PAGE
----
3020 Laguna in Exitum: The House of Forgotten Dreams

22 Feb

From the outside 3020 Laguna looks like something under construction, about to be demolished, or abandoned. That is partially true. 3020 Laguna Street is a small house in the trendy, Cow Hollow neighborhood. The property was slated to be demolished and the owner, Amir Mortazavi, had some ideas about making good use of it before that happened. He imagined re purposing the house, with all its rusty hinges, decaying wood, and well worn floors into a site specific instillation art piece. The walls hold many years of memories of now forgotten owners, which are being examined as an exhibit: “3020 Laguna Street in Exitum.” Inside and outside this forgotten looking house lies the work of nine artists as arranged by Mortazavi with the Highlight Gallery. Buying and selling houses is something Mortazavi does as a real estate developer, but this house was the first he imagined turning into a short lived artwork before developing. The temporary nature of the show is what makes it especially potent, because as soon as the art show is over, the house will be demolished. You, my fellow Bay Area residents, have a chance to see this re imagining of a forgotten local space one last time on Saturday February 25th and it is totally worth it.

"Outline" by Chris Fraser (photo by Niki Selken)

The image above, one of the most striking pieces in the house, features “Outline” by Chris Fraser.  Although the picture about was taken near 4pm, I could see that the shadows would have moved throughout the space over the day to create an ever changing canvas of light and dark within the ghostly room. The piece’s moving shadows were reminiscent of Shigeru Ban’s paper tube building he made for the Miyake Design Studio in Japan (below). Both pieces remind me of watching the shadows of the monkeybars on the ground move slowly through the late afternoon as a child. There is something reflective and charming about rhythmic, slow moving shadows Fraiser’s piece creates.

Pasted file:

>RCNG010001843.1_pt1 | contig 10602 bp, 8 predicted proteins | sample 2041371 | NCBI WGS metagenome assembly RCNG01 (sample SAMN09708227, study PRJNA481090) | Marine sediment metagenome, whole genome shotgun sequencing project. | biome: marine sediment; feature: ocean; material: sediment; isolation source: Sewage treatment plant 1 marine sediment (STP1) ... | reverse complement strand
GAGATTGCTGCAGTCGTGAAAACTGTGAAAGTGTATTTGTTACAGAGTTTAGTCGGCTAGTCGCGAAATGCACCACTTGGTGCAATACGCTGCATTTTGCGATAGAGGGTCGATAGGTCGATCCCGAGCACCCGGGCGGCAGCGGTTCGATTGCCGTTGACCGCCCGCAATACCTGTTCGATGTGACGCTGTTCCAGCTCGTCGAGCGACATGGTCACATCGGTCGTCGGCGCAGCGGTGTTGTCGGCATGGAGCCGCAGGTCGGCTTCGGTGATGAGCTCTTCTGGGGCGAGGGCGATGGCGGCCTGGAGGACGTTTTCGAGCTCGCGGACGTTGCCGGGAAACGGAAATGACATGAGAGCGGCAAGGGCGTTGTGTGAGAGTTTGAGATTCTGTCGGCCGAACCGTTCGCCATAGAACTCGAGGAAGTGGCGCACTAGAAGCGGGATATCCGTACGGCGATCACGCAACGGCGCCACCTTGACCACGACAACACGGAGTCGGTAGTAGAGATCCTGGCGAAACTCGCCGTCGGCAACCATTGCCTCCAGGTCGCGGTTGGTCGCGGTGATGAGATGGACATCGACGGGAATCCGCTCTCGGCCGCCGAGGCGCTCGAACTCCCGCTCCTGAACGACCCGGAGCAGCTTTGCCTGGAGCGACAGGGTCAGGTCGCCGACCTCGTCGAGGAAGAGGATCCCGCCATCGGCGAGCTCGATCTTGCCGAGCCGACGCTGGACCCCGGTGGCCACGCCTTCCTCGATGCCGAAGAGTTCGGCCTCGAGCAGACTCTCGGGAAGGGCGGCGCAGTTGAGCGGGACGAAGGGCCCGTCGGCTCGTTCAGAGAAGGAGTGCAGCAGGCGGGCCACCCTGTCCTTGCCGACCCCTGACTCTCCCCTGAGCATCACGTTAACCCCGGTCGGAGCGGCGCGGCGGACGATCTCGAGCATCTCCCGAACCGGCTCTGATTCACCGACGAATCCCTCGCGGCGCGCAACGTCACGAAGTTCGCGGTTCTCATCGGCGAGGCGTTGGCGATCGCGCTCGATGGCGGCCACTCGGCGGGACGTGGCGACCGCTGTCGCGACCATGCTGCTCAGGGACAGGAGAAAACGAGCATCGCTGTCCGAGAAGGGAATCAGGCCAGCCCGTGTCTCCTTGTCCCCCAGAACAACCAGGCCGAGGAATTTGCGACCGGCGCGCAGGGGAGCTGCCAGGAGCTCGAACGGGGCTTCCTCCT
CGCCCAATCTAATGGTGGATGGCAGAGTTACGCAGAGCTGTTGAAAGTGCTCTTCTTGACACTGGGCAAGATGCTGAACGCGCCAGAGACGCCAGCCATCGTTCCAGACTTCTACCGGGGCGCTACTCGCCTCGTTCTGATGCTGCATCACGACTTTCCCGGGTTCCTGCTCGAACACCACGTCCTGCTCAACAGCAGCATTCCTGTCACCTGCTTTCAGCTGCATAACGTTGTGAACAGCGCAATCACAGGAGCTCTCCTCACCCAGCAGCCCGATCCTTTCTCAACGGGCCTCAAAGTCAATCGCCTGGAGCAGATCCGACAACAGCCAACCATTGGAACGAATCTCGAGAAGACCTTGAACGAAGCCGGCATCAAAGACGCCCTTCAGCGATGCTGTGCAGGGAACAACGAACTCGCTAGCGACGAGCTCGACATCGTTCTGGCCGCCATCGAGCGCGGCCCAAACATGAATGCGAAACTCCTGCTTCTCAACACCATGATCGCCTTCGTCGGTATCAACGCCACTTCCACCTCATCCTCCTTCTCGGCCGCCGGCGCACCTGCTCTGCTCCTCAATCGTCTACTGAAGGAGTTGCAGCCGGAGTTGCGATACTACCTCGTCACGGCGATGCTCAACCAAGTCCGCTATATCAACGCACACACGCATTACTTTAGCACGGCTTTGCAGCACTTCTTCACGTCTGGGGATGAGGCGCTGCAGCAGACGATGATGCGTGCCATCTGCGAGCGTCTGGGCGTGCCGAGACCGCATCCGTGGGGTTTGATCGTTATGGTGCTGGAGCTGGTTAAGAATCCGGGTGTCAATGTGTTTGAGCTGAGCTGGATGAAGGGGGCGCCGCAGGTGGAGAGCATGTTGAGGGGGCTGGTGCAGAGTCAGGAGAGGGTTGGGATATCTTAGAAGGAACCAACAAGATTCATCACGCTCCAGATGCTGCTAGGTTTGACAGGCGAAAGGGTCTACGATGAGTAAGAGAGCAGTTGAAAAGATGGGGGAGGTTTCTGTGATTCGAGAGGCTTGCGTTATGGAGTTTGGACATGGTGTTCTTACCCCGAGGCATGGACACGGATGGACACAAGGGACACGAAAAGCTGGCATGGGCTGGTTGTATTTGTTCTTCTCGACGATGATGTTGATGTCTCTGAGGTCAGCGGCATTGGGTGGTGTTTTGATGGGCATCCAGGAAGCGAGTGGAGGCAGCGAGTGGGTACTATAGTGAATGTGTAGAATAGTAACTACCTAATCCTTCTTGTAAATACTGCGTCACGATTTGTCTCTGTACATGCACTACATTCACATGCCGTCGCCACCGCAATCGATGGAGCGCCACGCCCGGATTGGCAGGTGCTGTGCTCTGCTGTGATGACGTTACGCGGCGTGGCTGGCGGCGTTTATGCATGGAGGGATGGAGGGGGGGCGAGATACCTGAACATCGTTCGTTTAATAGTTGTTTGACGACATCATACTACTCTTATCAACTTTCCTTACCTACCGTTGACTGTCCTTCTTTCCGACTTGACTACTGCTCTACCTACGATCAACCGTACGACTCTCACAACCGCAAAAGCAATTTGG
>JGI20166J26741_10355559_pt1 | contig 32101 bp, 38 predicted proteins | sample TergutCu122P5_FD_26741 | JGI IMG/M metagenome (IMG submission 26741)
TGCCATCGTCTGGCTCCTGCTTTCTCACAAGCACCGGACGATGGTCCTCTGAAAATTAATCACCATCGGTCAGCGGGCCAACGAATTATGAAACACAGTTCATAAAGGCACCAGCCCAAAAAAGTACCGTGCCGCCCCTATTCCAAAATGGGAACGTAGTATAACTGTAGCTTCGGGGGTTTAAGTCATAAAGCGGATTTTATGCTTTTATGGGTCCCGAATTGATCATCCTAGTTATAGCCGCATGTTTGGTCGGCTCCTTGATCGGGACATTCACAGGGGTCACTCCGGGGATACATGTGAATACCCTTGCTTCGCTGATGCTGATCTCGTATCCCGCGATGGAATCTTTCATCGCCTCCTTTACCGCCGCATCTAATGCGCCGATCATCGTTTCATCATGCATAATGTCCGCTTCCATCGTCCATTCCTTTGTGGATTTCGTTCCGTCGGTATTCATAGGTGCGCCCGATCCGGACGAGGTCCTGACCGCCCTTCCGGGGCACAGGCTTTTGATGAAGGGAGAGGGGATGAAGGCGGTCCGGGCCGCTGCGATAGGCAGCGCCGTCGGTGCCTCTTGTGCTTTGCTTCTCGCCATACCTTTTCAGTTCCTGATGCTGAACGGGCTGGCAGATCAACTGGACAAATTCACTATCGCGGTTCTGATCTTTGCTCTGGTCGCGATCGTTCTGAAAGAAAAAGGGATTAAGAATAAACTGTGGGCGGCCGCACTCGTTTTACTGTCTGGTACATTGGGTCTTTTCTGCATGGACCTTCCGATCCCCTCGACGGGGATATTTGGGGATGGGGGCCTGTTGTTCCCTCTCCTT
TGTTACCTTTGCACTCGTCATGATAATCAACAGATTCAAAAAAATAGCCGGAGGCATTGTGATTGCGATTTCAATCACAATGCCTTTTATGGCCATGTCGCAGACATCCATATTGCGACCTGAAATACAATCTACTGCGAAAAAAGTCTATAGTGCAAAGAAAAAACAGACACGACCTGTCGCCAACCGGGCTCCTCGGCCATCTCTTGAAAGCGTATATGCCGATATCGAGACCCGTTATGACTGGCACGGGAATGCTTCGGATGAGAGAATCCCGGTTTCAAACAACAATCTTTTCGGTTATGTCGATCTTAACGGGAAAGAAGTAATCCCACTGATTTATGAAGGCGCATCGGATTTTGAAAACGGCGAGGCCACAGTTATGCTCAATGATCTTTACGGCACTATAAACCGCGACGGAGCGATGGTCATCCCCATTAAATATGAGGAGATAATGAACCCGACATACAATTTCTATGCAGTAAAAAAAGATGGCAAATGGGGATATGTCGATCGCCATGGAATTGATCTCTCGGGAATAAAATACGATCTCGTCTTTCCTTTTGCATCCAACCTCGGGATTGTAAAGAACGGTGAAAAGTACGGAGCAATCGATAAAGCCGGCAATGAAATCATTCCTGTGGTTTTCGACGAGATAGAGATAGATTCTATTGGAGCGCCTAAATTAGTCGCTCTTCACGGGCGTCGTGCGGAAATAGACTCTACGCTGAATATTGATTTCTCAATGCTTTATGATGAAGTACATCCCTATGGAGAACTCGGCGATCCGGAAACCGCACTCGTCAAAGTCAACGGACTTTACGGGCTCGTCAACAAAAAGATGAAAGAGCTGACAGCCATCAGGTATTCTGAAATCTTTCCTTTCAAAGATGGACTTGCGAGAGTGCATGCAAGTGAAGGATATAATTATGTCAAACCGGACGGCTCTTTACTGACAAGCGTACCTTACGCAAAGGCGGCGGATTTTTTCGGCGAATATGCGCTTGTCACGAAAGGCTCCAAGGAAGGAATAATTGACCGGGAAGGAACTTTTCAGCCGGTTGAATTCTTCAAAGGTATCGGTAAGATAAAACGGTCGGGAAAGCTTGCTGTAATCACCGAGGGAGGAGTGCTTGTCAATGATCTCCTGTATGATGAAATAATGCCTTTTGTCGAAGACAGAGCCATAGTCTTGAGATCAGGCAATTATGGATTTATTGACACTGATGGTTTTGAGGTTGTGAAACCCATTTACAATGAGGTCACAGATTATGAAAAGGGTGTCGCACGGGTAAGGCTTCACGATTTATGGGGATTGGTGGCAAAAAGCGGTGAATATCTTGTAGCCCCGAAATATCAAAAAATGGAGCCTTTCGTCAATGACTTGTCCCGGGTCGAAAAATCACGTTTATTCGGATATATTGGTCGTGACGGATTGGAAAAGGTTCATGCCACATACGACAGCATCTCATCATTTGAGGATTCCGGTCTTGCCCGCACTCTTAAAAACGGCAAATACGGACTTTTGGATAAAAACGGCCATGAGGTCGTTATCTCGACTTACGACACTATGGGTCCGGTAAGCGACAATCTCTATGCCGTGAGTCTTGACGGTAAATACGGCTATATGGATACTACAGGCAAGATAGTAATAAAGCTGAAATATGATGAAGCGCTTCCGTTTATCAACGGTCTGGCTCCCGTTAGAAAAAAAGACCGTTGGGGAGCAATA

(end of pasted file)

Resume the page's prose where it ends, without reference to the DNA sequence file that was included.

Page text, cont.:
Shigeru Ban's paper tube building

Along my travels though the house I saw a closet full of tiny rocks, a collections of accumulated tea leaves with filters and some old technical inventory documents turned wall art.

a small piece of "Nothing for No Thing" by Jess Schlesinger (photo by Niki Selken)

In the basement of 2030 Laguna, I was pleasantly surprised to find the one characteristically colorful work in the house, Yulia Pinkusevich’s “Data Mass Projection.” A sculptural study of lines and form, created out of telephone wires.

Yulia Pinkusevich's "Data Mass Projection


If all of these interior surprises aren’t enough to get your down to see this FREE art show, Saturday February 25th, for it’s final exhibit before demolition then maybe a piece of performance art will be. “Dreamburn” is one part instillation and one part performance by Jeremiah Barber. It consists of a flooded garage and scattered boards as site for the performance piece which, like a dream, features bodies floating on fire amid the rubble. Jeremiah Barber will be showing the video of his piece, “Dreamburn” at 6:30pm pm on Saturday.

Dreamburn site after performance (Photo by Niki Selken)

Come see 3020 Laguna Street in Exitum before it is demolished at 3020 Laguna St. San Francisco
Saturday Feb 25th, from 2pm-7pm for free.
*Special showing of Dreamburn video at 6:30 pm.

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  1. Dwell, Art Slant, SF Bay Guardian, SF Weekly, Cool Hunting and Shamonic | Yulia Pinkusevich - March 1, 2012

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